Gender bending, grammatical fracas and a significant anniversary are features of this year's Summer Shakespeare.
This year's production, which is being performed in Wairarapa and Wellington next month, is one of the playwright's lesser known comedies, Love's Labours Lost.
First published in 1598, the play follows the King of Navarre and his three companions as they attempt to abstain from the company of women for three years of study.
This year is the 400th anniversary of Shakespeare's death.
Director Ania Upstill said she initially didn't like the play, but the language and the possibilities the play presented changed her mind.
"The first time I read Love's Labours Lost I didn't like it and then thinking about it a bit more and re-reading it again, it really captured my imagination as a play that is very rarely put on, but has some absolutely fabulous language and really shows Shakespeare having fun with words."
The play is one of the playwright's lesser known plays and there was a period of 185 years when it was not put on once.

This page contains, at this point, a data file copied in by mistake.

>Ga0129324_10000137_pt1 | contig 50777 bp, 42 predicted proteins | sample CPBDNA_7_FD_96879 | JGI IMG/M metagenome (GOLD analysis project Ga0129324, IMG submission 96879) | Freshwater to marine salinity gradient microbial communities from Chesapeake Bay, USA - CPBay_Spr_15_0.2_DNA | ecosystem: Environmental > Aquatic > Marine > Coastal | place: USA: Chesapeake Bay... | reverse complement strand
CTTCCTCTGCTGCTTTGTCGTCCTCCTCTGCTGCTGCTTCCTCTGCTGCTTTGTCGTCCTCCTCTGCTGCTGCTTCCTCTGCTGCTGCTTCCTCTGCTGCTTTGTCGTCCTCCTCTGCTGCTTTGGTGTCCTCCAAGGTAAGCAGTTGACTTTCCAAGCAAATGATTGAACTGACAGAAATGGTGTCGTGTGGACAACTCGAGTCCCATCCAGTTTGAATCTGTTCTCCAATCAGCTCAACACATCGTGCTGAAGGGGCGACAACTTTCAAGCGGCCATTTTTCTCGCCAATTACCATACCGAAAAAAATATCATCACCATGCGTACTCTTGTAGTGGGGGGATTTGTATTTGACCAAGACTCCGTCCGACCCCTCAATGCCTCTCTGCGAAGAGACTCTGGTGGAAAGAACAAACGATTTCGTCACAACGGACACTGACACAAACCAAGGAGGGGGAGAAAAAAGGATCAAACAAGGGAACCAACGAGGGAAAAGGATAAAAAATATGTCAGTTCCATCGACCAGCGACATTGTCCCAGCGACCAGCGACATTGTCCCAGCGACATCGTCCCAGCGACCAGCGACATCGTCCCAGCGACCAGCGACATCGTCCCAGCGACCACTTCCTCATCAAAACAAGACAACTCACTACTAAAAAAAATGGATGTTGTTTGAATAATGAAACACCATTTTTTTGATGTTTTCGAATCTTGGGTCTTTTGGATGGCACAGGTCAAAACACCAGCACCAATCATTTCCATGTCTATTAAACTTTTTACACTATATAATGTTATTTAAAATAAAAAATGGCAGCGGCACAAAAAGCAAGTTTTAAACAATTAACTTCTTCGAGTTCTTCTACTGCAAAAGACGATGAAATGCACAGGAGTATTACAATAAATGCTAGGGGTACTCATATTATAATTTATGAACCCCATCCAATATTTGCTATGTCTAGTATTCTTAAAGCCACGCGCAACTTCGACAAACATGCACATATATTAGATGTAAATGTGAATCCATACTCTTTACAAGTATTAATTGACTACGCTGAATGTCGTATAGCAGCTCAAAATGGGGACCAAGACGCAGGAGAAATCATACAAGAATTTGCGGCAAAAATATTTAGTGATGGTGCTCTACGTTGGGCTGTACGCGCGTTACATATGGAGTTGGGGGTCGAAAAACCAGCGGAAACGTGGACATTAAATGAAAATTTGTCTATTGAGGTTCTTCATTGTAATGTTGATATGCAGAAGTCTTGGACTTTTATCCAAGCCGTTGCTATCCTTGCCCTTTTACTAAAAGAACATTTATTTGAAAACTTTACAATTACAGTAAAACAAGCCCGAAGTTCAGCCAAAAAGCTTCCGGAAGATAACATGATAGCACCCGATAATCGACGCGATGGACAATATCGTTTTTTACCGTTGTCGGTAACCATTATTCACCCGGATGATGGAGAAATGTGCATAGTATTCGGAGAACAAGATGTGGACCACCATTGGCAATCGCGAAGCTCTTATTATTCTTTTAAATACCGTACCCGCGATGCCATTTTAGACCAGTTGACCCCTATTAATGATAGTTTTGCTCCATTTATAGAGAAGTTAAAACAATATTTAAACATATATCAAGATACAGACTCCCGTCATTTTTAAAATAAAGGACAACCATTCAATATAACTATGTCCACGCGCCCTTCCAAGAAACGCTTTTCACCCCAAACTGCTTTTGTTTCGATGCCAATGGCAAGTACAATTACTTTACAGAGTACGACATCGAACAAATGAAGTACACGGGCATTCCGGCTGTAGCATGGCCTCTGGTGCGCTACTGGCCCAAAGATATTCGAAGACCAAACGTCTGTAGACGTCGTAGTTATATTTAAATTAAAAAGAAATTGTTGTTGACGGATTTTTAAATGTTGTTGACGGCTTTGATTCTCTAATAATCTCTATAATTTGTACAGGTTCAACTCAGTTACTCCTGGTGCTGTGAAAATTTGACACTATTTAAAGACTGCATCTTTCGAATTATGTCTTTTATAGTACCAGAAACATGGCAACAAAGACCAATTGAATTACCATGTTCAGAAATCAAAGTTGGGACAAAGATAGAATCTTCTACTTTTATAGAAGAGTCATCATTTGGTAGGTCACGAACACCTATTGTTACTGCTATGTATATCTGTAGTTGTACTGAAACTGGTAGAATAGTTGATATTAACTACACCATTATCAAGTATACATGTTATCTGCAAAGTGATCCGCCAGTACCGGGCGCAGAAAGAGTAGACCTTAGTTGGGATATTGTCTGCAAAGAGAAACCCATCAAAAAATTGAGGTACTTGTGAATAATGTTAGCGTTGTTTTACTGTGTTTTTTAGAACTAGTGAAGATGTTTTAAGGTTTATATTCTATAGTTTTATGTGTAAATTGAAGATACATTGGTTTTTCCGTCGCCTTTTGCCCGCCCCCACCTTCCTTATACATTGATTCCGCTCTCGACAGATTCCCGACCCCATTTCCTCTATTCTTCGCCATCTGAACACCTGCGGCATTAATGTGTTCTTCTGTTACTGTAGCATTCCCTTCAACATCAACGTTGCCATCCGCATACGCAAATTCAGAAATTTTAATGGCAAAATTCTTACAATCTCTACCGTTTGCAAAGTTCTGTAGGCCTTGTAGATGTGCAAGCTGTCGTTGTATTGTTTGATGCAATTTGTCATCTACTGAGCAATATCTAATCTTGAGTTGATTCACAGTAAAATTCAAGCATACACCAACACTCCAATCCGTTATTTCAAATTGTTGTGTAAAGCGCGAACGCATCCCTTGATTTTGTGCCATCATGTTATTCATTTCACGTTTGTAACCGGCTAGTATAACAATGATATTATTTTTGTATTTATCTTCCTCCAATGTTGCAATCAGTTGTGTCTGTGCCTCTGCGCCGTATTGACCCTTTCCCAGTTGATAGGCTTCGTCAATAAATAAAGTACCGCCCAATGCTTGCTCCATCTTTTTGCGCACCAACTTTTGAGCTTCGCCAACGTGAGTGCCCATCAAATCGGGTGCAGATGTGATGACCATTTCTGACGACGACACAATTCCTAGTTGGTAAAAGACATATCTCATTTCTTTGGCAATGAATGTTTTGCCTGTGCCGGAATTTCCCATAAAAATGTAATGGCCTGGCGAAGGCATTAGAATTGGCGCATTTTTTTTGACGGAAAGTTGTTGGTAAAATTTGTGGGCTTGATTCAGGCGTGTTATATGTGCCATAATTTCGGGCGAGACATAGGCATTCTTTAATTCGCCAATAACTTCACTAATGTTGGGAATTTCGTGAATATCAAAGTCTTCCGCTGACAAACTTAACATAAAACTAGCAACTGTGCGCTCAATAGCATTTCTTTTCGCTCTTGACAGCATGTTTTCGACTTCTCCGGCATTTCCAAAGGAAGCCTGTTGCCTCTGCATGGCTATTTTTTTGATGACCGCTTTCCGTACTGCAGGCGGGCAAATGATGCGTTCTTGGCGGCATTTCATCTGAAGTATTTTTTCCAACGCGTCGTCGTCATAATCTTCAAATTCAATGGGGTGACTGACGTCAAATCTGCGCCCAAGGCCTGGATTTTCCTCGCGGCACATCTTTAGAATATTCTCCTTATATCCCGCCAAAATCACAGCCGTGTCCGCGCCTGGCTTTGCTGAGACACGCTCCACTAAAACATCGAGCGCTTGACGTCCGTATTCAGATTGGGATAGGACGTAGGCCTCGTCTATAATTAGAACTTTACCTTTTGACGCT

Ms Upstill said the play's lack of popularity may be due to its ending.
"It has a bit of a twisted ending. And also because the language that's it's written in is very, very clever but not quite as immediately easily understood as in some of Shakespeare's later plays."
This year's production also features another twist, with all the characters to be cross-cast, meaning female characters are played by male actors and vice versa.
"It's not drag, so they're not playing the sort of extravagant version of the other gender."
During the auditions, every actor did a better audition when they were reading for a character of the other gender, she said.
"I think it has something to do with feeling freer to be not yourself, when you're playing a character that's not your own gender."
Finally, the play's title - Love's Labours Lost.
When the play was first published there were no apostrophes, but because the title can be punctuated in a number of different ways there's been ongoing debate about whether to put one apostrophe or two.
"I think that my version is appropriate for this play, which is a single apostrophe, so the translation of the title essentially becomes, 'the labours of love are lost."
Love's Labours Lost will play at both Gladstone Vineyard and in the Dell in the Wellington Botanic Gardens in February.
Tickets are $10 for children and seniors and $15 for adults.